Catechesis comes from a Greek word meaning oral instruction though it popularly means any religious instruction. This website explores topics of interest to Episcopalians and people interested in the Episcopal Church. Its content draws from and amplifies topics in The Catechism of The Book of Common Prayer (BCP 1979, pages 843–862). By no means does it replace The Catechism, but it explores in more detail some of the topics found and suggested there.
Many of the posts originally were notes that I used as a parish priest to prepare adult Confirmands to make a “mature public affirmation of their faith” and “to receive the laying on of hands by the bishop” (BCP, page 412). The website naturally would serve that purpose again as well as some of the purposes of The Catechism: “to give an outline for instruction” and “to provide a brief summary of the Church’s teaching for any inquiring stranger” (BCP, page 844). And other posts were notes I used in diocesan and parochial workshops. Most of the posts have been revised for the purposes of this website.
The aim of these posts follows from the needs of Confirmands, Episcopalians, and the aforementioned inquiring strangers. And that aim is to provide instruction in the Christian faith as it has been received in the Anglican Communion generally and The Episcopal Church particularly. The posthole or defining location of that faith is the BCP of 1979. It is unarguable that the Christian faith evolves and changes along with the interpretation of the Scriptures, rites and ceremonies, and even common understandings of what is right or wrong. But that evolution from 1979, doubtlessly continuing to the present day, has not been set down fully and reliably in a book or other publication that has earned wide acceptance. When that evolving faith is authoritatively and comprehensively set forth, I shall make the revisions it suggests. I expect that role will be taken by the next edition of the American Prayer Book. When do you think that will be?
I try to present the faith so that Confirmands would not give odd or controversial answers were they to be examined by the bishop administering Confirmation. My purpose is that the bishop would find their answers to convey the basic knowledge that defines the subject. I understand that those answers would not by any means signify what scholars consider significance: an original insight or discovery about a long-identified critical problem. I would keep the Confirmands on the well-worn and broad highways. Later through prayer, reflection, and study, they may be led to the yellow roads, but I do not intend to point to those places.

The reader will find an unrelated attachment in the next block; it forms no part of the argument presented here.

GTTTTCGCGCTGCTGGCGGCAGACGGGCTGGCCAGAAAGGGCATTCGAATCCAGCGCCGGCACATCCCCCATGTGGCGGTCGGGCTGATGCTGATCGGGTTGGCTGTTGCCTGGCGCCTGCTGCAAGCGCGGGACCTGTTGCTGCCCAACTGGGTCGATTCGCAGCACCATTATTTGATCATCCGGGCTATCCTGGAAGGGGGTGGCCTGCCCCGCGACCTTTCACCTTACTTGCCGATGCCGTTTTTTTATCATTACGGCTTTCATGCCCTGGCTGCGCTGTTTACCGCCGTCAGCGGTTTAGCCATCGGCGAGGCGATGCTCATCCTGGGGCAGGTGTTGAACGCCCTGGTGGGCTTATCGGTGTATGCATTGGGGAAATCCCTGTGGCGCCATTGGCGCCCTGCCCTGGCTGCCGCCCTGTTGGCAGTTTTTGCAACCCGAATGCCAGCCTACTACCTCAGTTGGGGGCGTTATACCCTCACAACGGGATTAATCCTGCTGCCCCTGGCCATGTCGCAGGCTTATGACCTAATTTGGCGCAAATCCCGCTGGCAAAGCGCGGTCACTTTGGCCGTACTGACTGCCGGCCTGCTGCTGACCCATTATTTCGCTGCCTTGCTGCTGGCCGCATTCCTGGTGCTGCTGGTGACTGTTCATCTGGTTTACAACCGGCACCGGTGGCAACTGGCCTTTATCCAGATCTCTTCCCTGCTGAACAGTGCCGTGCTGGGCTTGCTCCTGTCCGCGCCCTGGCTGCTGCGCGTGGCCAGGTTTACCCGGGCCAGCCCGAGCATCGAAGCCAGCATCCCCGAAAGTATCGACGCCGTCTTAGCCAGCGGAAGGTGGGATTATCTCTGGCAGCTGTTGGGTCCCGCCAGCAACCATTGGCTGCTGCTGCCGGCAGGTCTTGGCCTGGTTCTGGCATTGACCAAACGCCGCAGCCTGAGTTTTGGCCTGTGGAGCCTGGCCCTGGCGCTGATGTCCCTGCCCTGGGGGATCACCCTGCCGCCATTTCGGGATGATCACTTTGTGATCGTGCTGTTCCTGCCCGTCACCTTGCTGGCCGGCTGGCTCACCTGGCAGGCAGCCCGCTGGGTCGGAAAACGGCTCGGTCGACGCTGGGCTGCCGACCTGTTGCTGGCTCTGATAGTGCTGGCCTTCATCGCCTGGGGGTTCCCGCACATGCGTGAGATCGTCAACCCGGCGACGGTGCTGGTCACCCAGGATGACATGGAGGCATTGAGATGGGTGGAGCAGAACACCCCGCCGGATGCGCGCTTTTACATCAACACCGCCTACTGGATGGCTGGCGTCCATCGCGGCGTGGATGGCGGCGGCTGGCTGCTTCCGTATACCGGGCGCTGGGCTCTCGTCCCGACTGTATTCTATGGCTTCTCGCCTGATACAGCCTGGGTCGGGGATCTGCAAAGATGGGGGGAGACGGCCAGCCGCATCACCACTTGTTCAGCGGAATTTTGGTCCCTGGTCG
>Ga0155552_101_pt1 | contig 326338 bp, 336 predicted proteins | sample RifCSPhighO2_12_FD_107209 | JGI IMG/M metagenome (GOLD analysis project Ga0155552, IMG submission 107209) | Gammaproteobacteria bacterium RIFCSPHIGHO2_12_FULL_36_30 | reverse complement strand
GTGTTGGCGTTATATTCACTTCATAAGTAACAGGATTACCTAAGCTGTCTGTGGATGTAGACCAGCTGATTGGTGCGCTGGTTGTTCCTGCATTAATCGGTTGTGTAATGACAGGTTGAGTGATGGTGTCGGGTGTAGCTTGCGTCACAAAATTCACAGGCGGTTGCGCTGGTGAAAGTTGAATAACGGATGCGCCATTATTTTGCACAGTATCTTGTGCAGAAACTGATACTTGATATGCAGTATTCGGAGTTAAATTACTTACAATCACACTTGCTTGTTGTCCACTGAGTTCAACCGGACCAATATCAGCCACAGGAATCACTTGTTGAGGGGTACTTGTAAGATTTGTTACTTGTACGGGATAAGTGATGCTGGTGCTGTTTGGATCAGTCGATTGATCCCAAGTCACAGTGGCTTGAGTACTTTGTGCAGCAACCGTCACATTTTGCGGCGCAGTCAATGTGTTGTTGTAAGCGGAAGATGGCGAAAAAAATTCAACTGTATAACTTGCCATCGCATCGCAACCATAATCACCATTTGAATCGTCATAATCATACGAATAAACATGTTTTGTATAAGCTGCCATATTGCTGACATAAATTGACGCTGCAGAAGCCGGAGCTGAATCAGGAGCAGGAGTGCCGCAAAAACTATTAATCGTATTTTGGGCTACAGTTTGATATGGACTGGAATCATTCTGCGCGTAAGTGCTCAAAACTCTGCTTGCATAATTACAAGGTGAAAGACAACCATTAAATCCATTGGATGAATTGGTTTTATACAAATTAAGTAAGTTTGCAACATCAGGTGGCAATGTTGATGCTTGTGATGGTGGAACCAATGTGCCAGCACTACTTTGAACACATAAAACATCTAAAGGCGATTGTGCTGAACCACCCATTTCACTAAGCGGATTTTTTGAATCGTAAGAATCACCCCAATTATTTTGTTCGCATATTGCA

The resources I have drawn upon, therefore, are commonly known. By name, they are The Book of Common Prayer, The Holy Bible, and The Oxford Dictionary of the Christian Church. The Holy Bible contains the Old and New Testaments with the Apocryphal or Deuterocanonical Books and is the New Revised Standard Version.
The images are photographs I took with an iPhone 5S at the Church of the Good Shepherd in Scranton, Pennsylvania, and edited with Photos. Other images are freely used as they reside in the unfettered public domain.
This website offers a Table of Contents page serving several purposes. First, the page displays every topic published or planned. It affords an overall view of the website’s scope in one of several possible schemes of organization. Secondly, the topics that have been published contain a link to the post. The topics that have not been published have no link. In some cases the anticipated date of publication may be found in a note near the topic. The Contact page is for you to indicate your thoughts about the list of topics and their organization.
The Search widget is for you to use to seek posts on topics that interest you. If you do not find your topic, I urge you to use the Contact page to let me know the topics you have been unable to find. I shall respond to you with a post or an email concerning your Search.
My hope is that Catechesis Topics will be of some service to you and an encouragement to you as you in your journey make your way home in the hands of a loving and merciful Creator.
Howard Stringfellow III